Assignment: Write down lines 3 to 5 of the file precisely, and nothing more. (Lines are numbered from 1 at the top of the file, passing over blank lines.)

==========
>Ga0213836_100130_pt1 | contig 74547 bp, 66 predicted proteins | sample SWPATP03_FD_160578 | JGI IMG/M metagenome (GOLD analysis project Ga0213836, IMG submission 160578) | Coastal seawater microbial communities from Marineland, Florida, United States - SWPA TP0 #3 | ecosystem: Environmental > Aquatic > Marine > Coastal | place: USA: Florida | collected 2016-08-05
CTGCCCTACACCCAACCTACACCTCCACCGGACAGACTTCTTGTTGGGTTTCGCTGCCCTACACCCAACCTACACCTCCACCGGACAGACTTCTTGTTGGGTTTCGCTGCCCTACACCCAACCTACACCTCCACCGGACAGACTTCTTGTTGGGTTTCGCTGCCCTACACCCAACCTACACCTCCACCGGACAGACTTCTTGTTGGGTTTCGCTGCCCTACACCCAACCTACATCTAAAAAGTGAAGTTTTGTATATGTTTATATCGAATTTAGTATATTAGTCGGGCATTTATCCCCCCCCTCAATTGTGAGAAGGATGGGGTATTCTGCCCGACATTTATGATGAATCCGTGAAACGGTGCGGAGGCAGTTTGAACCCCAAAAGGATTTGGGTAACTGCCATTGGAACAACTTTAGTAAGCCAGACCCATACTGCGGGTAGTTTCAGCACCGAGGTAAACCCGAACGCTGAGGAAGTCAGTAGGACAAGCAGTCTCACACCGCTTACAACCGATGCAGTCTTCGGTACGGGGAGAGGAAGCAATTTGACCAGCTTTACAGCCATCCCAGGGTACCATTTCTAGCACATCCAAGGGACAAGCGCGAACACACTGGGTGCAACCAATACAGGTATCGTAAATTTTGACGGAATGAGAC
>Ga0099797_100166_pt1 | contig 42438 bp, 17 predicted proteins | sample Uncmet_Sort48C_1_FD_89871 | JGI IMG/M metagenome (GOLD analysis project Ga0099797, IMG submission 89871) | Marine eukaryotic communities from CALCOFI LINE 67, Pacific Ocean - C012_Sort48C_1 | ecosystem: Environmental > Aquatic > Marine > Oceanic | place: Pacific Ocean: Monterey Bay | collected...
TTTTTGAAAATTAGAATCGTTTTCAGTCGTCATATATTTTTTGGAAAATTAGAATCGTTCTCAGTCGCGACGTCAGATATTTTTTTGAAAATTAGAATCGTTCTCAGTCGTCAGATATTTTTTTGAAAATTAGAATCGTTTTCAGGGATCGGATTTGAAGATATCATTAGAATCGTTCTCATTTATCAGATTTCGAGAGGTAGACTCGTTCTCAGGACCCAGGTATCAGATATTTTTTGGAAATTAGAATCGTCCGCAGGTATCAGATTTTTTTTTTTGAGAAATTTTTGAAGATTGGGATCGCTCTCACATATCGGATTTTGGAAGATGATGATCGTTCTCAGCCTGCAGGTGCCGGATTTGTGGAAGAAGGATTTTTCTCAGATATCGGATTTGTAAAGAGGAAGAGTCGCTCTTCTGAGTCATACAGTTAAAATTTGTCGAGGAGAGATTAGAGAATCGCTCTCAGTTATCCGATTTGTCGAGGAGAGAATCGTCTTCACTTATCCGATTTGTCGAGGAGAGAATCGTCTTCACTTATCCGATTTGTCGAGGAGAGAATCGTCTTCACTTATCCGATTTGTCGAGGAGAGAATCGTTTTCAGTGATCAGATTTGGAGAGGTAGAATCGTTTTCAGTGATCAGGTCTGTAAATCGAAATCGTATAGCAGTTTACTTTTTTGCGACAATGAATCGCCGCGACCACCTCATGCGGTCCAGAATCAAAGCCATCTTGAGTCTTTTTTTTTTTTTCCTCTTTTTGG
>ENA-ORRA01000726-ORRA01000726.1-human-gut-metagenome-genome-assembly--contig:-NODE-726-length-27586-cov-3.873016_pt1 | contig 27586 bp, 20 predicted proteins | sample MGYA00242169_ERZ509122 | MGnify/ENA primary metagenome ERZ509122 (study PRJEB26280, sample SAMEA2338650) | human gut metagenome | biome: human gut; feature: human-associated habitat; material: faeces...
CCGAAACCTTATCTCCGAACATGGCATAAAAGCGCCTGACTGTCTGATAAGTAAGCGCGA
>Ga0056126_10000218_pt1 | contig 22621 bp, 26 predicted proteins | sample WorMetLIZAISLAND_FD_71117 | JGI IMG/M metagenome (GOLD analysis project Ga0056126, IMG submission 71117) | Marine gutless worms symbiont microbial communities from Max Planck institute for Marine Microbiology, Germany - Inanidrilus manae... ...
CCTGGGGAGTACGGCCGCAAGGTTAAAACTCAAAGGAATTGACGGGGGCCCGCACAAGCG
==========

>Ga0099797_100166_pt1 | contig 42438 bp, 17 predicted proteins | sample Uncmet_Sort48C_1_FD_89871 | JGI IMG/M metagenome (GOLD analysis project Ga0099797, IMG submission 89871) | Marine eukaryotic communities from CALCOFI LINE 67, Pacific Ocean - C012_Sort48C_1 | ecosystem: Environmental > Aquatic > Marine > Oceanic | place: Pacific Ocean: Monterey Bay | collected...
TTTTTGAAAATTAGAATCGTTTTCAGTCGTCATATATTTTTTGGAAAATTAGAATCGTTCTCAGTCGCGACGTCAGATATTTTTTTGAAAATTAGAATCGTTCTCAGTCGTCAGATATTTTTTTGAAAATTAGAATCGTTTTCAGGGATCGGATTTGAAGATATCATTAGAATCGTTCTCATTTATCAGATTTCGAGAGGTAGACTCGTTCTCAGGACCCAGGTATCAGATATTTTTTGGAAATTAGAATCGTCCGCAGGTATCAGATTTTTTTTTTTGAGAAATTTTTGAAGATTGGGATCGCTCTCACATATCGGATTTTGGAAGATGATGATCGTTCTCAGCCTGCAGGTGCCGGATTTGTGGAAGAAGGATTTTTCTCAGATATCGGATTTGTAAAGAGGAAGAGTCGCTCTTCTGAGTCATACAGTTAAAATTTGTCGAGGAGAGATTAGAGAATCGCTCTCAGTTATCCGATTTGTCGAGGAGAGAATCGTCTTCACTTATCCGATTTGTCGAGGAGAGAATCGTCTTCACTTATCCGATTTGTCGAGGAGAGAATCGTCTTCACTTATCCGATTTGTCGAGGAGAGAATCGTTTTCAGTGATCAGATTTGGAGAGGTAGAATCGTTTTCAGTGATCAGGTCTGTAAATCGAAATCGTATAGCAGTTTACTTTTTTGCGACAATGAATCGCCGCGACCACCTCATGCGGTCCAGAATCAAAGCCATCTTGAGTCTTTTTTTTTTTTTCCTCTTTTTGG
>ENA-ORRA01000726-ORRA01000726.1-human-gut-metagenome-genome-assembly--contig:-NODE-726-length-27586-cov-3.873016_pt1 | contig 27586 bp, 20 predicted proteins | sample MGYA00242169_ERZ509122 | MGnify/ENA primary metagenome ERZ509122 (study PRJEB26280, sample SAMEA2338650) | human gut metagenome | biome: human gut; feature: human-associated habitat; material: faeces...